Defining Basic Social Media Terms

BlogHer Original Post

Social media is how we connect with each other -- and with companies and brands -- online. These days every marketing plan includes social media; to ignore it would be to ignore a significant portion of your audience. But what is social media? How do you use it? Where do you start? The first step is understanding the terms associated with social media. Here are some of the common terms of social media. This list is by no means exhaustive and I would love to have your suggestions or questions about these and other terms in the comments of this post.

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Crowdsource: A combination of the words crowd and outsourcing. To ask a question via social media and collect answers from your various communities and users. Wikipedia explains crowdsourcing as "a distributed problem-solving and production model. Problems are broadcast to an unknown group of solvers in the form of an open call for solutions. Users—also known as the crowd—typically form into online communities, and the crowd submits solutions. The crowd also sorts through the solutions, finding the best ones. These best solutions are then owned by the entity that broadcast the problem in the first place..."

Facebook: One of the most popular social networking options, Facebook allows you to connect with current friends and those from your past. You can share links, photos, video, notes (similar to blog posts), and status updates. You can also make a fan page for your business so enthusiastic users can show their support for your product(s). Helpful articles:

Flickr: A popular web-based photo and video storage site owned by Yahoo!. You can tag your photos with keywords, join groups with similar interests and photos, and create slideshows from your own photo pool. Flickr offer features too numerous to list here. I suggest you take a tour of Flickr to see all of the features (and there are many!). Helpful article: Flickr Posts Photos to Your Blog

Friend: (verb) To add someone to your social network; "I friended Denise on Facebook because she shares useful information."

Friend Request: A request from someone to connect via a social network. Some networks require you to accept a friend request (i.e., Facebook), others do not (i.e., Twitter).

Hyper-local: Also referred to as placeblogging. A blog or network about a specific community or location. Examples of hyper-local blogs:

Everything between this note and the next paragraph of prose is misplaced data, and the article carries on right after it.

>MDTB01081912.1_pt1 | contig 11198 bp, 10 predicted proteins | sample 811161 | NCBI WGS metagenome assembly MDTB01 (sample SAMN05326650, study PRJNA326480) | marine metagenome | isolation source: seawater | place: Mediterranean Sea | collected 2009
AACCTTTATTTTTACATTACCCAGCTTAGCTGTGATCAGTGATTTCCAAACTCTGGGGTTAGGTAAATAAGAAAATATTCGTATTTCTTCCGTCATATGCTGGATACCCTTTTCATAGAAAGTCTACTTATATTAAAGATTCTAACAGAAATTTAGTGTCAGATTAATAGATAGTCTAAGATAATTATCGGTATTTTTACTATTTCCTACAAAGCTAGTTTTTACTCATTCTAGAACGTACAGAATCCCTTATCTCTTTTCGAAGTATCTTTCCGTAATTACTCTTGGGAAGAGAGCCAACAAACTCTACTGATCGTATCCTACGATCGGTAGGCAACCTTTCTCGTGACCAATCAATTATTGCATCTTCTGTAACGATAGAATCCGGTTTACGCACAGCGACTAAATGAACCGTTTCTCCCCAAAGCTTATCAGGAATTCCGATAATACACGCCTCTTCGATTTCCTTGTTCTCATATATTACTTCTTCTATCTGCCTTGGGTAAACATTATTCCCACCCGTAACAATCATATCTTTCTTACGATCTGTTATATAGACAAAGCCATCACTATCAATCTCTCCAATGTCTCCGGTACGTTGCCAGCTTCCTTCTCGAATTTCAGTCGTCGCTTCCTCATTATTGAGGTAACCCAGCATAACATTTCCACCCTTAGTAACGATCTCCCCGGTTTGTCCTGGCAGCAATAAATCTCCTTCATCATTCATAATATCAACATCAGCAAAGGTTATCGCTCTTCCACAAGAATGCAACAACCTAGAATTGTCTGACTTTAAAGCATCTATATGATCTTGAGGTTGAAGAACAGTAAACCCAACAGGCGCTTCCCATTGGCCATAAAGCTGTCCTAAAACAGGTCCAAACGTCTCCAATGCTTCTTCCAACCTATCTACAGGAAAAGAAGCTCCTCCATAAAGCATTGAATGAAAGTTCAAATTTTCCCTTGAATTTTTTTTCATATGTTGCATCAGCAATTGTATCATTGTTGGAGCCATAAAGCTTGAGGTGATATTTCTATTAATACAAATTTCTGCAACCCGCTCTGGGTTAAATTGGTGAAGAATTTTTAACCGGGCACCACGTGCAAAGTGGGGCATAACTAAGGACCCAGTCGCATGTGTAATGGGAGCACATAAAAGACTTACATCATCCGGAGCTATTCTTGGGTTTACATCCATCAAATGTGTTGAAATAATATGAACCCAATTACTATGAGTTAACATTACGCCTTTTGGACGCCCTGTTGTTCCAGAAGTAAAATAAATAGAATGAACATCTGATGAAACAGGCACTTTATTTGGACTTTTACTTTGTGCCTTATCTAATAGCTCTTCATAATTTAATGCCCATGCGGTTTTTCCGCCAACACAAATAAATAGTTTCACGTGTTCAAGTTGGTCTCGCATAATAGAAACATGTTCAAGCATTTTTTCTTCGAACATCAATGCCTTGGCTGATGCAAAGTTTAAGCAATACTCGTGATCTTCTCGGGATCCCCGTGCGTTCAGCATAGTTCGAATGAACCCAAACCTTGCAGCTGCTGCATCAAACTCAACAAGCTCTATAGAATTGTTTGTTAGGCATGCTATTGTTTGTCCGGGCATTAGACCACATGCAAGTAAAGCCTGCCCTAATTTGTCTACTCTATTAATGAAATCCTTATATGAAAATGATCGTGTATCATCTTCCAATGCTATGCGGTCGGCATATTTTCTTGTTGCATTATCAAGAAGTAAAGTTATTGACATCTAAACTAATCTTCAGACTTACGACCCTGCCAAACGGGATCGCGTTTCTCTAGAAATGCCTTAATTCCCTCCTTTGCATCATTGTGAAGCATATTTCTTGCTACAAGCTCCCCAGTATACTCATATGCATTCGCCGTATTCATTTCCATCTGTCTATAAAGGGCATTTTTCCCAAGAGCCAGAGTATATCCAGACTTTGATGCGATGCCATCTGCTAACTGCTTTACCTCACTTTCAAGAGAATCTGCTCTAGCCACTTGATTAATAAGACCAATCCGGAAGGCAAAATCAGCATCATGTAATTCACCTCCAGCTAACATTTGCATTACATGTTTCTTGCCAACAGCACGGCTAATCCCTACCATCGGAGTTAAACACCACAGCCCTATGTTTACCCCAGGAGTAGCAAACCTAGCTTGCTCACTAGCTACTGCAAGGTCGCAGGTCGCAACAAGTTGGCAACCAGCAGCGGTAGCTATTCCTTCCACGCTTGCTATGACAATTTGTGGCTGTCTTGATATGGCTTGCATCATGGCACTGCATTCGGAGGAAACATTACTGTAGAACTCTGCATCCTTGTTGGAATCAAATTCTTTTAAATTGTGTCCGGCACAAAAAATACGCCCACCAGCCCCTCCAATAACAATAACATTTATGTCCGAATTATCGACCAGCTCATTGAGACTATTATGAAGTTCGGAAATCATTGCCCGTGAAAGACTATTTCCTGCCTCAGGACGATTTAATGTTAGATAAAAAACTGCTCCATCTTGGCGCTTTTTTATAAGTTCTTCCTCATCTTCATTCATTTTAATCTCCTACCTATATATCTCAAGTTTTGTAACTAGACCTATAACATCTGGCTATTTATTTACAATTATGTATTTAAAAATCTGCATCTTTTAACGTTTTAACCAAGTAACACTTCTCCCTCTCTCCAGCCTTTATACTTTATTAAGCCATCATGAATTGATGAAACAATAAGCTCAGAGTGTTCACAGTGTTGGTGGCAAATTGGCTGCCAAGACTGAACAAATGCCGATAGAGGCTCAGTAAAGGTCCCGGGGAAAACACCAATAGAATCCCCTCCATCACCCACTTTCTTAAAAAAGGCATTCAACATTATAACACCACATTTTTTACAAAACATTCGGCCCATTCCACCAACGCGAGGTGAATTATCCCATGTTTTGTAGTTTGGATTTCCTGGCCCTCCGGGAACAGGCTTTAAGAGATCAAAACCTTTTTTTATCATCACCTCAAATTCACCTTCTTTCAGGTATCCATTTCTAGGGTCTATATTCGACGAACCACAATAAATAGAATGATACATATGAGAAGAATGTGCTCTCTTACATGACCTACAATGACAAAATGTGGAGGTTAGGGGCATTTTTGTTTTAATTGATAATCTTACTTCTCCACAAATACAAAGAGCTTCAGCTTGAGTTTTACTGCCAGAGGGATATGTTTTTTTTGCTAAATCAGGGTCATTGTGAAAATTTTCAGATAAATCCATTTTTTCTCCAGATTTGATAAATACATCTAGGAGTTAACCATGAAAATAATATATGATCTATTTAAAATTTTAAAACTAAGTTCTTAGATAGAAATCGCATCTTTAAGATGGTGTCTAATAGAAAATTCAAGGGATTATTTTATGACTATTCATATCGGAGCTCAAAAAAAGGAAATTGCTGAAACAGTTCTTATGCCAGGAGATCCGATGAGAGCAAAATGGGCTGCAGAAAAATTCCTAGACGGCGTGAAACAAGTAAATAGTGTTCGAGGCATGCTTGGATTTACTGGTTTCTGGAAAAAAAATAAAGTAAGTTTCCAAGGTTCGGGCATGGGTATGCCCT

LinkedIn: A professional social networking site that allows you to post your work experience and current projects. Helpful articles:

Social Bookmarking: A means of sharing interesting articles with others. Examples of social bookmarking sites include Kirtsy, StumbleUpon, Delicious, and Digg. Helpful articles:

Social Media: Any form of interactive media (e.g., blogs, Twitter, Facebook, StumbleUpon) that allow people to gather online to share ideas, start conversations, ask questions, or crowdsource.

Social Network: Your contacts within all of your social media outlets.

Status Update: In its simplest form, the status update is a report of what you're doing right now. However, your status update can be a question, a link to a video or blog post, or a photo. On Twitter you're limited to 140 characters for your status update, but in an application like Facebook, you can use more (though brevity is your friend; if you have something longer to write, you may want to consider a Facebook note which is available under the Applications list in your Facebook navigation).

Twitter: A micro-blog tool that allows you to interact with others using up to 140 characters for status updates. (Next week I'll have more about Twitter and common Twitter terms.)

Melanie Nelson writes tips and instructions at Blogging Basics 101 and shares daily links to technology articles at the BB101 Tumblr blog. She is also the co-author of TypePad for Dummies.

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